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PEACE AND PROSPERITY OF VIRGINIA.
C'Hap. dian against foreign oppression, rather than its ruler,
* the colonists enjoyed all the prosperity which a virgin 1646. soil, equal laws, and general uniformity of condition
and industry, could bestow. Their numbers increased; the cottages were filled with children, as the ports were with ships and emigrants. At Christmas, 1648, there were trading in Virginia, ten ships from London, two from Bristol, twelve Hollanders, and seven from New England. The number of the colonists was already twenty thousand; and they, who had sustained no griefs, were not tempted to engage in the feuds by which the mother country was divided. They were attached to the cause of Charles, not because they loved monarchy, but because they cherished
the liberties of which he had left them in the undis1649 turbed possession; and, after his execution, though
there were not wanting some who, from ignorance, as the royalists affirmed, favored republicanism, the government recognized his son? without dispute. The disasters of the Cavaliers in England strengthened the party in the New World. Men of consideration “ among the nobility, gentry, and clergy,” struck “ with horror and despair” at the execution of Charles I., and desiring no reconciliation with the unrelenting - rebels,” made their way to the shores of the Chesapeake, where every house was for them a 5 hostelry,” and every planter a friend. The mansion and the purse of Berkeley were open to all; and at the hospitable dwellings that were scattered along the rivers and among the wilds of Virginia, the Cavaliers, exiles like their monarch, met in frequent groups to recount their toils, to sigh over defeats, and to nourish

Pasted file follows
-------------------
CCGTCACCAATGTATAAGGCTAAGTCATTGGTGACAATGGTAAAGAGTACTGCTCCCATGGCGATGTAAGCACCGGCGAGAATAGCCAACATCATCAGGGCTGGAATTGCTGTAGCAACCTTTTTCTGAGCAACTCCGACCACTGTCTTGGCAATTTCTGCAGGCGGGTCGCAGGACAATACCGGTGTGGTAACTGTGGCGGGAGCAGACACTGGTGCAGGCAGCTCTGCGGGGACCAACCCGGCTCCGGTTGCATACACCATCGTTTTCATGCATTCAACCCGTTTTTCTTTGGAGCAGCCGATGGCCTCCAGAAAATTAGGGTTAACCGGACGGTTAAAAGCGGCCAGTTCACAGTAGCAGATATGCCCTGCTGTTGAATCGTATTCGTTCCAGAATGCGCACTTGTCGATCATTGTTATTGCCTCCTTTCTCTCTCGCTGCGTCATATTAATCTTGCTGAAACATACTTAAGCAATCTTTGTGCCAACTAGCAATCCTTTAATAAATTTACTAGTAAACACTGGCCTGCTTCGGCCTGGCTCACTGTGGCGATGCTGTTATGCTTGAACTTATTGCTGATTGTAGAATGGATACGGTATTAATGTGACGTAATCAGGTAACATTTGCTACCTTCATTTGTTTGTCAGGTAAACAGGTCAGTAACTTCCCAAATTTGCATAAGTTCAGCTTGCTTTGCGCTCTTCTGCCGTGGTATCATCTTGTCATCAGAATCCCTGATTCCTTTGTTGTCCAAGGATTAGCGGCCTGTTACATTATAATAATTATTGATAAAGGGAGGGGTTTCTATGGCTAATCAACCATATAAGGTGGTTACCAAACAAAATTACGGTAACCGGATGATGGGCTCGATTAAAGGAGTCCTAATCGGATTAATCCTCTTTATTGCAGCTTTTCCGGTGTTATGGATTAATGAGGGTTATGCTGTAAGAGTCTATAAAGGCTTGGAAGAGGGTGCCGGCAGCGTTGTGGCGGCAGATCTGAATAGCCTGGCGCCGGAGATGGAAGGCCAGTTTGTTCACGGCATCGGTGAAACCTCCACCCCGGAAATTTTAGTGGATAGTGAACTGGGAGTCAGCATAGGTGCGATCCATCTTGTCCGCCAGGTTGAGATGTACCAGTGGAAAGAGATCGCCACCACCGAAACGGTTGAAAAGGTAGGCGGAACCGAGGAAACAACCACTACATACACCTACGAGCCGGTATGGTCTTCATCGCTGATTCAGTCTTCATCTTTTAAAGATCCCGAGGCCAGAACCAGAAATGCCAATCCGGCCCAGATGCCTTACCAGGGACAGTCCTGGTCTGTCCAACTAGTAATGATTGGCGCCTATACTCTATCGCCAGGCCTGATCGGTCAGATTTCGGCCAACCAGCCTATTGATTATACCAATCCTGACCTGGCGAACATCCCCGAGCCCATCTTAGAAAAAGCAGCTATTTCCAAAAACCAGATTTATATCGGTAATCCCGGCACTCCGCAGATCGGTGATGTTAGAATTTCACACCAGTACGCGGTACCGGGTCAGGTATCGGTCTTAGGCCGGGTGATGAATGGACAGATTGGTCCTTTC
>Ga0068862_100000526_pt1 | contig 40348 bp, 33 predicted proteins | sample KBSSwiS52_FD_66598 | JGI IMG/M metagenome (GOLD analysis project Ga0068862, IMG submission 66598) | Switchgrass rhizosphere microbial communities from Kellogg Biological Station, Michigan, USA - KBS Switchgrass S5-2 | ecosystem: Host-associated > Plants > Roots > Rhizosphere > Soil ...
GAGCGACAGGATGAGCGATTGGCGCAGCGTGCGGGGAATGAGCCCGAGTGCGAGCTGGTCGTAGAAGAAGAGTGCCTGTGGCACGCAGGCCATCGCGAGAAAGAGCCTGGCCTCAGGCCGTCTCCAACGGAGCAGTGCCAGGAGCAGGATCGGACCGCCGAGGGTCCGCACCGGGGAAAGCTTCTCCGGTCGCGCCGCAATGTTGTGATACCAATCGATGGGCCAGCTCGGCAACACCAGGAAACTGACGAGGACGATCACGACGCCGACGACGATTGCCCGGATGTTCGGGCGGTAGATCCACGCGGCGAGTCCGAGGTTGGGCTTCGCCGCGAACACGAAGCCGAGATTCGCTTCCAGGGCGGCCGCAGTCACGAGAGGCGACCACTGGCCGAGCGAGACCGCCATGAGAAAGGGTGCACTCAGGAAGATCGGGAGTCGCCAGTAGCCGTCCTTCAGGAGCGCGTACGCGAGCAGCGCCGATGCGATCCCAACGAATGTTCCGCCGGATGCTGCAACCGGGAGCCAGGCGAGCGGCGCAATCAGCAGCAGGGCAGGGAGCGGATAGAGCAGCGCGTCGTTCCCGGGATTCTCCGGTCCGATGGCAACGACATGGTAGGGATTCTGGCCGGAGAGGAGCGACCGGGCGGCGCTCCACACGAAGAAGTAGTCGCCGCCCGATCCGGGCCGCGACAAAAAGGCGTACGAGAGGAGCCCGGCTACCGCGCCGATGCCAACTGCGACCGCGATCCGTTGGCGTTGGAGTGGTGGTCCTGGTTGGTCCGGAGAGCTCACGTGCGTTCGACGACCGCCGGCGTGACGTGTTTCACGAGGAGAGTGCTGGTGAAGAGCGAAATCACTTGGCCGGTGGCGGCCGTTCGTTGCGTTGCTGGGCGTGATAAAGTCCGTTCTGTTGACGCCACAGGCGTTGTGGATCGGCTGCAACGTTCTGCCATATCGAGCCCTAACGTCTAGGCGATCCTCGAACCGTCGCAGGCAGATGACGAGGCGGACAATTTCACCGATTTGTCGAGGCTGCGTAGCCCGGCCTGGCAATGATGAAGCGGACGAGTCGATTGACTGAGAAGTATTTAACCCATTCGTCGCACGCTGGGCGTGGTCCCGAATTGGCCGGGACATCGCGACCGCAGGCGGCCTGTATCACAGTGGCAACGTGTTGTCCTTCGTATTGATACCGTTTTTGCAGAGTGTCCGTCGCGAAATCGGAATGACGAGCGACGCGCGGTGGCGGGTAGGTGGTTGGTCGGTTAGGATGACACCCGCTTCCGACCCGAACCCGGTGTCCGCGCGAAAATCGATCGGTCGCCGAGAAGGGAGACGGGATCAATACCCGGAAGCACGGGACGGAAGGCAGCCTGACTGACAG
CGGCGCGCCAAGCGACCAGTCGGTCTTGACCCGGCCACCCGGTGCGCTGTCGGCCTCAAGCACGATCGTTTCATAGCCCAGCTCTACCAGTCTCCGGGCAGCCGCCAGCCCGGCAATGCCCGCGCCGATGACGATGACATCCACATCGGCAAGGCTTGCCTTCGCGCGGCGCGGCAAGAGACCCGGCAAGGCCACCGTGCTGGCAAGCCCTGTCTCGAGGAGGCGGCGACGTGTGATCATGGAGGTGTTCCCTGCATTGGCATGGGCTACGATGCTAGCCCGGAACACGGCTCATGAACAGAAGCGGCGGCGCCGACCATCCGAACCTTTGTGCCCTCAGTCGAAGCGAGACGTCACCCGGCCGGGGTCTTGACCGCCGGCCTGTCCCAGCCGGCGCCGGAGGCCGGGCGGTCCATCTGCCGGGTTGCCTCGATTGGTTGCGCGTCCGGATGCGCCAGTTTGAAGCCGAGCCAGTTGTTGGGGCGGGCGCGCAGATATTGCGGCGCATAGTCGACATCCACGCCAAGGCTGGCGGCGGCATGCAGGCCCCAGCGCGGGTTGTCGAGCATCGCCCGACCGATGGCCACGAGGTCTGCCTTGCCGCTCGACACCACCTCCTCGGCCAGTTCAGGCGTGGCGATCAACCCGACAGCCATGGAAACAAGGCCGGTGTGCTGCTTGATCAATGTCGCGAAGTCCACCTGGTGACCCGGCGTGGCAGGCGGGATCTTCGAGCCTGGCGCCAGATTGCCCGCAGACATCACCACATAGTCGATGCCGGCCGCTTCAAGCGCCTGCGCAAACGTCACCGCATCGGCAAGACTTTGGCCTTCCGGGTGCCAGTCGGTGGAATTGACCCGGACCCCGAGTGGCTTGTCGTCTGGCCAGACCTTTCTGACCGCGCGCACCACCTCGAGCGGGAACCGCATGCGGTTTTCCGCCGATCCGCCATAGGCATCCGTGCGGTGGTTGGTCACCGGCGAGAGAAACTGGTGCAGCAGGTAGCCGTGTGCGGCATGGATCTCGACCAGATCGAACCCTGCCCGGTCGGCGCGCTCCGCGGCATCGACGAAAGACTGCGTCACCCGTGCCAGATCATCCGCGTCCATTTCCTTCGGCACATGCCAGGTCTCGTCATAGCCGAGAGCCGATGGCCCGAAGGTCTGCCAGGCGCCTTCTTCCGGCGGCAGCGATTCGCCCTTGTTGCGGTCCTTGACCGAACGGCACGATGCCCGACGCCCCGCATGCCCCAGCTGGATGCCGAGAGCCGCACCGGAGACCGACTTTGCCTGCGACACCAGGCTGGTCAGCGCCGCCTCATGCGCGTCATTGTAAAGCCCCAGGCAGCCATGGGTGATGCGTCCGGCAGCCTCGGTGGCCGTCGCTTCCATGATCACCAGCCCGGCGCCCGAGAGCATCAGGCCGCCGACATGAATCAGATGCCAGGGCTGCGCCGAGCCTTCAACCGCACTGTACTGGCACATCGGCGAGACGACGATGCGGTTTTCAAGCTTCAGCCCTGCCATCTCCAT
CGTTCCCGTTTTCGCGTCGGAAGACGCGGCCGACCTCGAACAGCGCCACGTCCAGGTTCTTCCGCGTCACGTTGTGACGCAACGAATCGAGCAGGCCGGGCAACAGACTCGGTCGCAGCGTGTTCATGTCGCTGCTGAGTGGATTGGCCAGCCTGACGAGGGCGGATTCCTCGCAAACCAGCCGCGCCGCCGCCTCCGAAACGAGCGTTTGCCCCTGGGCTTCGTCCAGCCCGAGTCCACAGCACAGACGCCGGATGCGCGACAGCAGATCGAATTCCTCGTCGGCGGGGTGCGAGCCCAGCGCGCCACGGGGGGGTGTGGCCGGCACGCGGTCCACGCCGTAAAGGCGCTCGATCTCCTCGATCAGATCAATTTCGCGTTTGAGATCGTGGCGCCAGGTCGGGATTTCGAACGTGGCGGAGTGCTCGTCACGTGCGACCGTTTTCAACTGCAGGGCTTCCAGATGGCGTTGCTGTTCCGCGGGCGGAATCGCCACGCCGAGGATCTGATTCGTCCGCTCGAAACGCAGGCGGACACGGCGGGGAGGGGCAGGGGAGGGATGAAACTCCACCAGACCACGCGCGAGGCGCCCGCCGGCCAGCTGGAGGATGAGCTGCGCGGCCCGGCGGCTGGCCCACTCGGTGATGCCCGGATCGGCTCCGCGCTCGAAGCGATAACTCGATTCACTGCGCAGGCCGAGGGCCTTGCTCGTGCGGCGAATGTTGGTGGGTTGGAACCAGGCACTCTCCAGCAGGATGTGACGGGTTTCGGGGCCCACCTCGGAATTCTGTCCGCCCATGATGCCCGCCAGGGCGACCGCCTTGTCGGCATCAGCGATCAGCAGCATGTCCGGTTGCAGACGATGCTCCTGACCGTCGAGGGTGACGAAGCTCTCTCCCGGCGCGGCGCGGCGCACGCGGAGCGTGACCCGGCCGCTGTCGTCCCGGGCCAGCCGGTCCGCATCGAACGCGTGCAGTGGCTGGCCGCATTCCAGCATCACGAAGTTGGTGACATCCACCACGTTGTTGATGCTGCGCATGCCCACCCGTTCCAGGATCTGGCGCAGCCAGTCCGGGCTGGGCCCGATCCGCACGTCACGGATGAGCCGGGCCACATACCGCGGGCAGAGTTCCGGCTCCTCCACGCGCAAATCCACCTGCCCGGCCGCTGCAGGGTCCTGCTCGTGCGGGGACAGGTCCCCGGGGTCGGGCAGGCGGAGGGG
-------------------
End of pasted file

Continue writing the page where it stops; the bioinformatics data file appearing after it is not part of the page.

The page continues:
1 New Description of Virginia, 15, in ü. Mass. Hist. Coll. ix. 118. 2 Hening, i. 359, 360, Act 1.
PARLIAMENT ASSERTS ITS SUPREMACY.
loyalty and hope. The faithfulness of the Virginians CHAP did not escape the attention of the royal exile ; from bis retreat in Breda he transmitted to Berkeley a new 1650. commission ;? he still controlled the distribution of offices, and, amidst his defeats in Scotland, still remembered with favor the faithful Cavaliers in the western world. Charles the Second, a fugitive from England, was still the sovereign of Virginia. - Virginia was whole for monarchy, and the last country, belonging to England, that submitted to obedience of the commonwealth.”4
But the parliament did not long permit its authority to be denied. Having, by the vigorous energy and fearless enthusiasm of republicanism, triumphed over all its enemies in Europe, it turned its attention to the colonies; and a memorable ordinances at once em- 3 powered the council of state to reduce the rebellious colonies to obedience, and, at the same time, established it as a law, that foreign ships should not trade at any of the ports “in Barbadoes, Antigua, Bermudas, and Virginia.” Maryland, which was not expressly included in the ordinance, had taken care to acknowledge the new order of things ; 6 and Massachusetts, alike unwilling to encounter the hostility of parliament, and jealous of the rights of independent, legislation, by its own enactment, prohibited all in- May tercourse with Virginia, till the supremacy of the commonwealth should be established ; although the order, when it was found to be injurious to commerce, was
1 Norwood, in Churchill, vi. 160 5 Hazard, i. 637, 638. Par. ---186. Hammond's Leah and Ra- liamentary History, iii. 1357. chel, 16.
The commentary of Chalmers, 2 Chalmers, 122.
p. 123, is that of a partisan law3 Norwood, in Ch., vi. 186. yer.
4 Hammond's Leah and Rachel, 6 Langford's Refutation, 6, 7 20; Ed. 1656.
ORIGIN OF THE NAVIGATION ACT.
CHAP. promptly repealed, even whilst royalty still triumphed
a at Jamestown. But would Virginia resist the fleet 1651. of the republic? Were its royalist principles so firm, Oct. 14. that they would animate the colony to a desperate